PMI – PMI is known as “private mortgage insurance” and is mandatory for any loan with less than 20% of a down payment. This mortgage insurance protects your lender against any default on the loan. While your exact PMI will vary based on your loan amount and down payment, it’s typically about .5% to 1% of the loan, spread out over the term of your loan. PMI helps many families afford a home, even if they cannot come up with the 20% down payment in one lump sum. Also, it’s important to keep track of your remaining principal balance on your mortgage, since The Homeowners Protection Act requires lenders to cancel PMI once it your balance falls under 80%. If you don’t keep track of your principal balance, your lender is required to automatically cancel your PMI payments when the balance hits 78%, meaning you could be potentially paying unnecessarily PMI for quite a few payments.

Interest – The interest on your loan is one of the most important factors in your monthly payment and how quickly you will be paying down your principal. The way interest works is simple; Say you have a $100,000 loan with a 6% interest rate. You will take your annual interest rate of 6% and divide it by the 12 months of the year. So 6% divided by 12 would be a .5% monthly interest rate. Next multiply your monthly interest rate by your principal loan balance of $100,000 and you will have a $500 monthly interest payment. If your monthly payment of principal and interest is $599.55, then you’ve only paid down your principal by $99.55 and will now repeat the process to find the interest on $99,900.45 for your next month’s payment.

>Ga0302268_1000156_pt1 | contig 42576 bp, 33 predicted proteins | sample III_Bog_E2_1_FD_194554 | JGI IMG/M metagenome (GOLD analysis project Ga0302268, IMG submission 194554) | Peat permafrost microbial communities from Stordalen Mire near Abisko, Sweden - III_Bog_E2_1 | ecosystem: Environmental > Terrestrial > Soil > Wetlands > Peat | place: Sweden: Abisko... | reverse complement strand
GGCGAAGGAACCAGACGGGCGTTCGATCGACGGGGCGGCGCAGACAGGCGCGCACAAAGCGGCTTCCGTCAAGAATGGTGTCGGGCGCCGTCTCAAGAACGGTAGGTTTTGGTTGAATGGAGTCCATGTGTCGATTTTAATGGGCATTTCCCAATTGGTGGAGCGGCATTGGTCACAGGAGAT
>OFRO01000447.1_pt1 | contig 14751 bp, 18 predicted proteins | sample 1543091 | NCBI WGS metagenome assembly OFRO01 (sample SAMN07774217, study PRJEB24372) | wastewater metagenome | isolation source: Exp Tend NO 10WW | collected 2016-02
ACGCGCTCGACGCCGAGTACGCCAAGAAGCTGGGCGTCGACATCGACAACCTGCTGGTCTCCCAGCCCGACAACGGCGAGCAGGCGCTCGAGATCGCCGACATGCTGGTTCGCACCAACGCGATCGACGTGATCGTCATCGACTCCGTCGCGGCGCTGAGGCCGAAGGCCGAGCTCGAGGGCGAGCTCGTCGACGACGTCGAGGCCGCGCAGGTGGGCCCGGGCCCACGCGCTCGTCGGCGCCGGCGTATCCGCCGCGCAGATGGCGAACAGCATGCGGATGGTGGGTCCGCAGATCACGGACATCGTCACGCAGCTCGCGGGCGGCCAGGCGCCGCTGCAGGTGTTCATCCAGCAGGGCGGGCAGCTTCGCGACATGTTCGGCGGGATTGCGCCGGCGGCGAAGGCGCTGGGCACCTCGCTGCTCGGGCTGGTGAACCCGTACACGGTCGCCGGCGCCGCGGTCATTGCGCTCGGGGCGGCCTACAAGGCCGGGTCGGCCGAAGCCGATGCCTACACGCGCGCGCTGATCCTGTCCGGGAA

Escrow – Your lender wants to protect themselves in every way possible, since it’s very common for a homeowner to default on a loan. For this reason your lender will most likely want to keep an escrow account of homeowner’s insurance and taxes, to ensure that your accounts will be paid on-time. An escrow account helps you as the homeowner, since you are paying monthly towards these two major expenses, instead of running into them once a year. Any home bought with a loan will need to have homeowner’s insurance, since a tornado, hurricane or flood could do extreme damage to a home. Insurance protects their interest in your property. Also, a lender would want to escrow your taxes because defaulting on your taxes can lead a homeowner into foreclosure, which could threaten a lender’s interest in the home as well.

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